Hackney self-build dream: a chance encounter led one architect to create a brand new home on the derelict plot next door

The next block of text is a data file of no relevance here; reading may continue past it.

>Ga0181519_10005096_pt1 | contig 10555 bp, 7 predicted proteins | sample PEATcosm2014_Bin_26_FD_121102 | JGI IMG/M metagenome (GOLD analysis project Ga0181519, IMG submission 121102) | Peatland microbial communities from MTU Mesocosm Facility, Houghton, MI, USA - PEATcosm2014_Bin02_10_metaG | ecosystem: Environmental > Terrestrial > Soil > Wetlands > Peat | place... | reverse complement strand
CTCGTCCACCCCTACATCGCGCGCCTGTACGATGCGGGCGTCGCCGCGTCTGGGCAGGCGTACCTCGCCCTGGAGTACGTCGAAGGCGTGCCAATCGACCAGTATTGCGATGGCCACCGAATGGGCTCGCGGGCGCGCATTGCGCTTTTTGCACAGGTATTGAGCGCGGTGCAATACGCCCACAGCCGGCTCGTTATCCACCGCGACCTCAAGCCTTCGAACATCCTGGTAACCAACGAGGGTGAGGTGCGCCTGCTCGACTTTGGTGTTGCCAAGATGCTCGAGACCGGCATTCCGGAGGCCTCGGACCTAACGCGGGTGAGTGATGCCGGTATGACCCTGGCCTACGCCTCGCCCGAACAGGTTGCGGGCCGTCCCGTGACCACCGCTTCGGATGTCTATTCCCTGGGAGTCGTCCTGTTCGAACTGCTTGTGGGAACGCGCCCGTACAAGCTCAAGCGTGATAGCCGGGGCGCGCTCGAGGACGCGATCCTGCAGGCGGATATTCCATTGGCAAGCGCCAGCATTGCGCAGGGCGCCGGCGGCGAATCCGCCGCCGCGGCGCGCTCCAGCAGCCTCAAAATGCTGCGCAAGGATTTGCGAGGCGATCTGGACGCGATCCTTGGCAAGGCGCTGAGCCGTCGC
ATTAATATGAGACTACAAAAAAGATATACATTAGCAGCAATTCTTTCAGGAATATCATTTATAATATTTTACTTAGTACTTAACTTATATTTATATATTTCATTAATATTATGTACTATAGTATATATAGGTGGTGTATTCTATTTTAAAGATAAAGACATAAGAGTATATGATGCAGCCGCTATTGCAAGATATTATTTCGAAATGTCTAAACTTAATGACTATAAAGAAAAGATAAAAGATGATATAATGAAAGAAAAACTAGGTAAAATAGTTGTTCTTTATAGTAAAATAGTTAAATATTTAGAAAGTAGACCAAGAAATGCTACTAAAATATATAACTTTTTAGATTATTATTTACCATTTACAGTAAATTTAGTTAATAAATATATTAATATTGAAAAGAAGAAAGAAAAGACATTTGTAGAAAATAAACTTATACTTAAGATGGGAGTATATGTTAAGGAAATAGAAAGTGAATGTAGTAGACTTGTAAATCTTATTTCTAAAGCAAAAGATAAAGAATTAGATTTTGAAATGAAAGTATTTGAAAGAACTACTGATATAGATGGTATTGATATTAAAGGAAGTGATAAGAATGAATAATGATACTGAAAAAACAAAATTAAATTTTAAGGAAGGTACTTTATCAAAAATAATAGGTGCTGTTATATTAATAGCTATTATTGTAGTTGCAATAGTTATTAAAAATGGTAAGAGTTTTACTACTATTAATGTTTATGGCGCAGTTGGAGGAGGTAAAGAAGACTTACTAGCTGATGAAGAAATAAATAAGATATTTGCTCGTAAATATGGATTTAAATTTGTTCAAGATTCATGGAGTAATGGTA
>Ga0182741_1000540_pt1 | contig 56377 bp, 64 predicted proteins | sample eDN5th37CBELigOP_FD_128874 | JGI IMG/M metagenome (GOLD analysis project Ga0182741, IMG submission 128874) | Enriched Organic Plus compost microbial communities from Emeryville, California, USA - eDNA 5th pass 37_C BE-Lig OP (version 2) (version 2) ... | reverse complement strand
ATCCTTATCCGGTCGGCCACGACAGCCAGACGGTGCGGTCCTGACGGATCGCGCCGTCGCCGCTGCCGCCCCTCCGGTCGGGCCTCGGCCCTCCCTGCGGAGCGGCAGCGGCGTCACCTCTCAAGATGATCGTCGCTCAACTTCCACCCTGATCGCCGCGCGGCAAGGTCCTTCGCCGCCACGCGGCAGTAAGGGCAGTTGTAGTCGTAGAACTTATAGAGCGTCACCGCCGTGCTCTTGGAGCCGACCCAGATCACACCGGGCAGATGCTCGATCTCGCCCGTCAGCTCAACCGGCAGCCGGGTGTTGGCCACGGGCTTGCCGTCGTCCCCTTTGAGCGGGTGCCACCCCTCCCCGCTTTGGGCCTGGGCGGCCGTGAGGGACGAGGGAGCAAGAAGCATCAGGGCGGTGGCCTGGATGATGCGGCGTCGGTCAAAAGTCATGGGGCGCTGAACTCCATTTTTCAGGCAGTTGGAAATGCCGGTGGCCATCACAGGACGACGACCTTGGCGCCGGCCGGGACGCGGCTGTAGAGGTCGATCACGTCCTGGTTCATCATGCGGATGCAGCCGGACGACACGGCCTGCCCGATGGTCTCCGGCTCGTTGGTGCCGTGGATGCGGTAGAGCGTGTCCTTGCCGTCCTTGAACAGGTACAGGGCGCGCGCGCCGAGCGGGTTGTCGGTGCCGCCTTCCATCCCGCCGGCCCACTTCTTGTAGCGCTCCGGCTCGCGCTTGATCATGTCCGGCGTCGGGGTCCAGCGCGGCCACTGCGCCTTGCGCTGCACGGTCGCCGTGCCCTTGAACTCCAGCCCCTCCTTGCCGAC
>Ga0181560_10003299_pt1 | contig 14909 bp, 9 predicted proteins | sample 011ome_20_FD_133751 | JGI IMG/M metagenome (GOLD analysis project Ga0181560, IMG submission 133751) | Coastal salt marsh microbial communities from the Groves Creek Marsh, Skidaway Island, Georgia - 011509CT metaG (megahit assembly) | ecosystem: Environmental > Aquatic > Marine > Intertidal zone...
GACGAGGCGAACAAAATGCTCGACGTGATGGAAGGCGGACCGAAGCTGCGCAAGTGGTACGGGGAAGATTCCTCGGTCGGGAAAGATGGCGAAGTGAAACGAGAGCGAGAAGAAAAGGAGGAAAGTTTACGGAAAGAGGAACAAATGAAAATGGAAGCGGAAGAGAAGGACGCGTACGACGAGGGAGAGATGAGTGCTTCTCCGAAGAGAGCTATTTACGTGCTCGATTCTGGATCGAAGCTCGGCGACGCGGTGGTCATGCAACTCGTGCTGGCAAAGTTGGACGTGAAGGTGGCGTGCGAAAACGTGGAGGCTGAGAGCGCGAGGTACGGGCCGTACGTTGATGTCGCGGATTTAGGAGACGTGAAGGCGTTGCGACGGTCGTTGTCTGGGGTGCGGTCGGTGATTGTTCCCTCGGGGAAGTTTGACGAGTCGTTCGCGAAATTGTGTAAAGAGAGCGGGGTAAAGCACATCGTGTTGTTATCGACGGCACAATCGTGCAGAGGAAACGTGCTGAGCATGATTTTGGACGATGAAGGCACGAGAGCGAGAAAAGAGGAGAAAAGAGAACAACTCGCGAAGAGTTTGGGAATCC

Although architects and designers often collaborate, it is not often that they are equally concerned about the structure and the furniture within a building. For multi-hyphenate architect/designer/developer Daniel Sanderson, however, the interiors of a house are just as important as its structure. Sanderson says, “I have never wanted just to build a house.” A modern-day Renaissance man who studied photography before enrolling in architecture at the Royal College of Arts, and now runs design company sandersonstudios.co.uk, he is also adept at garden design and sculpture. “I am interested in the intersection between design, where architecture, art, and furniture creates a cohesive space. They are all equally important to me. It’s about creating a world that reflects your personality and where you can have lots of fun. I value playful touches. “The accidental developer” In 2016, Sanderson lived in a top-floor apartment in a Victorian townhouse in Stoke Newington. He had a bird’s-eye view of his neighbor’s large, derelict backyard on Jenner Road. “One day, there was a knock on my door. Someone was asking me about buying the garden. So I thought, “Why don’t we do that?” He became an “accidental” builder a few years later. Sanderson built a new house in 2018 with the support of Hackney council’s innovative planning officers. Today’s four-storey Brickfields House, named after the Victorian industry that once dominated the area, is a two-parter. It consists of a pair homes. Both houses are characterized by brickwork from Belgium and oak joinery. The shell was completed in 18 months. Sanderson was able to finish the lower floors of the home last year after the two-storey home was sold. Sanderson says that funding the project was a challenge and that he did the fitout himself. He wanted Brickfields to stand out from the original terraced homes in the Cazenove or Northwold conservation areas. He says, “It was crucial I didn’t create any kind of Victorian pastiche.” “The house had to be modern, but also reflect the heritage of the area. Bricked-up windows are a nod to the past. He instead paid tribute to his design heroes, Ettore Sottsass, a postmodern Italian legend, and his collective, the Memphis Group. They believed that the objects around you could influence your mood and emotions. Sanderson’s piece of resistance is the recently completed four-bedroom home on the two lower levels. Sanderson has lived and worked in the home for two years. It is a highly personal space that reflects his inner life. It is a symphony made of brickwork, wood, and hand-turned furniture. Sanderson also uses the home to display his incredible photographs of industrial landscapes taken with a large format camera. The home is located below the pavement, behind a smart brick wall and has a gated entry. The lower-ground floor kitchen is filled with light through folding glazed doors and pitched skylights. Solid oak cabinetry lines the rear wall. A splashback of thin wooden louvers runs the length of this room. The space is framed by Douglas fir beams. I enjoyed refining my skills as furniture maker, turning each piece on the lathe, and smoking them. The dining room has a wall cut out, which allows for a view to the sunken, Seventies-inspired living area. Sanderson has hand-crafted the garden store and all the living spaces around it. Sanderson grew up watching his father build cars, boats, and planes from scratch. This gave him a strong sense of self-reliance as well as a love for DIY. He says that his dad built another house in his back yard. “Dad believed that if he couldn’t buy the item he wanted, he would source the parts and get on with it. “Shell build: GBP600,000. Internal fitout: Between GBP150,000 to GBP200,000. Sanderson purchased his dream piece: a lathe, while he was locked down. He spent hundreds of hours in an onsite workshop creating his own furniture. His home was filled with custom-made, handcrafted pieces, including tables, chairs, sofas, and even a kitchen island. Sanderson says, “I loved honing my skills as a cabinet maker and furniture maker, hand turning each piece of furniture on the lathe, then smoking them.” My favourite pieces are the chairs and sofas in the living room. To cover them, he even bought raw Japanese denim. It was extremely satisfying. “The dining room has a wall cut out, which allows a view through to The Modern House’s sunken, Seventies-inspired living area / The Modern HouseA green urban refuge. These unique touches are what make the home stand out. It was also a great opportunity to use the arc of sunlight to design the building’s layout and to gain solar energy. The large, south-facing windows on the main elevation and the dark brick create passive heating that significantly reduces energy costs. The zinc cladding wraps around the lower floors. Sanderson was determined not to waste any timber. The Douglas fir staircase was constructed from leftover construction materials. All other materials were used to build the furniture and accessories. Sanderson states that he was aware of the fact that the interiors could look very stark with the dark bricks so he used a lot more timber. Contrasting textures play an important role everywhere. Richlite, made up of hundreds of layers recycled paper, was dyed and pressed by Sanderson for the island and kitchen work surfaces. He says Richlite has a beautiful patinated look and almost feels like leather. Sanderson said that he loves plants and is improving his skills at not killing them. The main living space features white bird of heaven, wild banana, and asparagus fern. In the kitchen, there are Japanese sago palms and areca palms. The brick-lined courtyard garden features crimson sentry, Japanese maples, and other ferns. The main bedroom on the ground floor has an organic feel with its blue and green paints contrasted with the dark ebonised floors below. It opens onto a terrace that can be used as a table and chairs area. The lower ground floor houses two additional bedrooms with French windows overlooking the courtyard. Sanderson is currently using one of them as his workshop. Sanderson is currently packing up his lathe, hundreds of tools and putting the home on the market with The Modern House for GBP1.65million. He says that he is tempted to stay, but it could be overwhelming to live in a place I have made almost everything. He is also hungry to do it again and is considering building one or two carbon neutral houses on a plot of land in Nottingham. He muses, “I would also love to add metalworking” to his list of skills. “Now I know that anything is possible. “Get the lookSmoked Bronze toggle and dimmer switches, GBP75. Buster & PunchNdebele Printer 1, GBP160. Darkroom LondonAngui Mirror, GBP197. AYTM DesignWhite bird-of-paradise (Strelitzia Nicolai), Patch plantsChalice vase, Ettore Sottsass. GBP790. Artemest